‘We will work side-by-side,’ says French Liaison Officer

Article / April 11, 2017 / Project number: 17-0084

By Steven Fouchard, Army Public Affairs

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Ottawa, Ontario — His service with the French Army’s Marine Infantry (known as ‘des troupes de marine’ in French) brought Lieutenant Colonel Martial de Reviers to Africa and the French territory of New Caledonia, a large island chain in the South Pacific. Both are a long way, both geographically and environmentally, from his current posting in Ottawa. As he says in the following interview, however, his work in the role of Liaison Officer between the French and Canadian armies has shown him that the two have much in common and are ready to work effectively together should the need arise.

Describe your areas of expertise in the French Army.

I was in an armoured regiment in the Marine Infantry, so my background is mostly operational. I was deployed to a Divisional Operational Headquarters in Paris after the Charlie Hebdo attack in 2015. That is when my chief staff officer asked me if I would volunteer to come to Ottawa. I arrived in Ottawa to begin a three-year posting in July 2015. I was previously in New Caledonia in the Pacific Ocean and in Africa – in Cameroon where I was a teacher at the International War College, and I’ve been deployed two times to Mali. So I’m pretty used to being posted abroad but this is my first posting as a Liaison Officer. It’s an honour for a French officer to come to Canada because we have strong historic links. The Marine Infantry originated as ‘des compagnies franches de la marine’, which defended French settlements in Quebec in the 17th century.

What exactly does it mean to be a liaison officer?

We are here for different tasks. The main one is to facilitate exchanges between the two armies and building common exercises. For instance, the 3rd Battalion of the Van Doos [Royal 22e Régiment] was interested in jungle training and we are a different army with many jungle training centres — in Martinique and French Guyana for instance. So I helped them to find the right person to talk to. About 50 Canadian Army members went to Gap [a mountainous area in southwest France] to practice skiing and mountain patrols last year. This year, 50 French Army members went into Quebec to practice snowmobile patrols and things like that. We have had very efficient exchanges.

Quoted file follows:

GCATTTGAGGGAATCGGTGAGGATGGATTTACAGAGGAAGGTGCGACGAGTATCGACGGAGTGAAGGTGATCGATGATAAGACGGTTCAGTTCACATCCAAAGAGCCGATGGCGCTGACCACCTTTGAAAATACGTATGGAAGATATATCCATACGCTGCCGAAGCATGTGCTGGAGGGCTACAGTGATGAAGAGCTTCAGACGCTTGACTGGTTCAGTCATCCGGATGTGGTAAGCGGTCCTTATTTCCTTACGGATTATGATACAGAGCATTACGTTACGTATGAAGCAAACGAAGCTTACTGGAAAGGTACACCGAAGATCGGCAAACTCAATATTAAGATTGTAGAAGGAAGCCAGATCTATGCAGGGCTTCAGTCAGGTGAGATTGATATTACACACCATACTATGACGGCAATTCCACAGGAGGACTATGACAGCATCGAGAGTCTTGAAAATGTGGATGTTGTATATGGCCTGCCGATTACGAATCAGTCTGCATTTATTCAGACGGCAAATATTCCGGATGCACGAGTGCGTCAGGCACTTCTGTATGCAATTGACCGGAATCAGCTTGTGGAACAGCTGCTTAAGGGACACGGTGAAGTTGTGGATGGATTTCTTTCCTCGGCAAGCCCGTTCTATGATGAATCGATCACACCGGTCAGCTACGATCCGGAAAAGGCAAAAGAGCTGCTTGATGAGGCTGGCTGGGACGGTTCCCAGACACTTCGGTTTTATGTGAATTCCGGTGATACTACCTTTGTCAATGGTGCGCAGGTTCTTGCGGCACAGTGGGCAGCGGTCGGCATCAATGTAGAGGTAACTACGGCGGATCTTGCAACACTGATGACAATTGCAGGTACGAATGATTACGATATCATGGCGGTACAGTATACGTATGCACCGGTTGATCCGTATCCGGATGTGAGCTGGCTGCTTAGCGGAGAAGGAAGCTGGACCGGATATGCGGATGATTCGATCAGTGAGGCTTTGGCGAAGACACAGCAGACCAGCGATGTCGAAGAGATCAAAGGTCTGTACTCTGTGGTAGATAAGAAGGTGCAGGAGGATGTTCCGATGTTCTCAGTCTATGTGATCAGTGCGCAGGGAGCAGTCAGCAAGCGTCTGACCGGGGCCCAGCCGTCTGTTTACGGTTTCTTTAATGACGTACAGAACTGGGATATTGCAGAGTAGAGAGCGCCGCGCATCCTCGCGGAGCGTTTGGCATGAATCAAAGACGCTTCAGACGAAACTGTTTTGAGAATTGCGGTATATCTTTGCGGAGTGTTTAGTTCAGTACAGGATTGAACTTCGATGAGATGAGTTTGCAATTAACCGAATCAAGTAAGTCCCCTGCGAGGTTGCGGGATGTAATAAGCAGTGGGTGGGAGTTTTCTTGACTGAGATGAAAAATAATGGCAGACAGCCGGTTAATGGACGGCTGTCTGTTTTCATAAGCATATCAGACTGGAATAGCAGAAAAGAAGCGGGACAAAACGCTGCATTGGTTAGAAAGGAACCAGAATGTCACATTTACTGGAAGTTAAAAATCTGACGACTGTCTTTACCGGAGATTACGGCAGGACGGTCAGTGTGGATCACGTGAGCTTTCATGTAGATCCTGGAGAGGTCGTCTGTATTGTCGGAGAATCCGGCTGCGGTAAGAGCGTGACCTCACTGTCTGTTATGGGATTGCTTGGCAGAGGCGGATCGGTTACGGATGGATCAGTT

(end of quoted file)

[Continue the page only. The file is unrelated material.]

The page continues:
Do you work mainly here in Ottawa, or have you been able to see other parts of the country?

I spend most of my time in Ottawa but the French Army, even the French Joint Command, asked me to be the French eyes on some exercises. For example, during the last Operation NANOOK I was in Whitehorse at the Canadian Army’s invitation. Last weekend I was in Valcartier, Quebec for Exercise RAFALE BLANCHE with the 12e Régiment blindé du Canada. For me, it’s a great opportunity.

How have you found Canada so far?

It’s very interesting. I have not been posted in North America before so it’s a brand new experience for me. When I arrived I was embedded in the Canadian Army Doctrine and Training Centre Headquarters. It’s very good to be part of the Canadian Army team and it helps me to do my job as a Liaison Officer because I have more connections and I volunteer for tasks. For instance, I was in Wainwright, Alberta for the last Exercise MAPLE RESOLVE as an observer for a battle group and it helped me to better understand the Canadian Army.

What, in your view, do the French and Canadian armies have in common and why is it important in general for allies to maintain interoperability?

The Canadian Army and the French Army are closer to one another than they are to the U.S. Army. Our challenges are very similar in terms of resources. For Operation REASSURANCE in Central and Eastern Europe, Canada has sent one battle group headquarters plus one company. France has sent one company too. We are not in the same battle group but we would work side by side if necessary. If the Canadian government commits forces to Mali we will work side by side. So it’s very important to understand what we can expect from allies, the way they do things, and to be able to work together. That is interoperability. And it’s not just a concept. In the coming year we may have two commitments side by side.

This interview has been edited for clarity and length.

This is the first of two articles on the work of Liaison Officers in the Canadian Army. In the next, we will meet Colonel March Moraes of the Brazilian Army.

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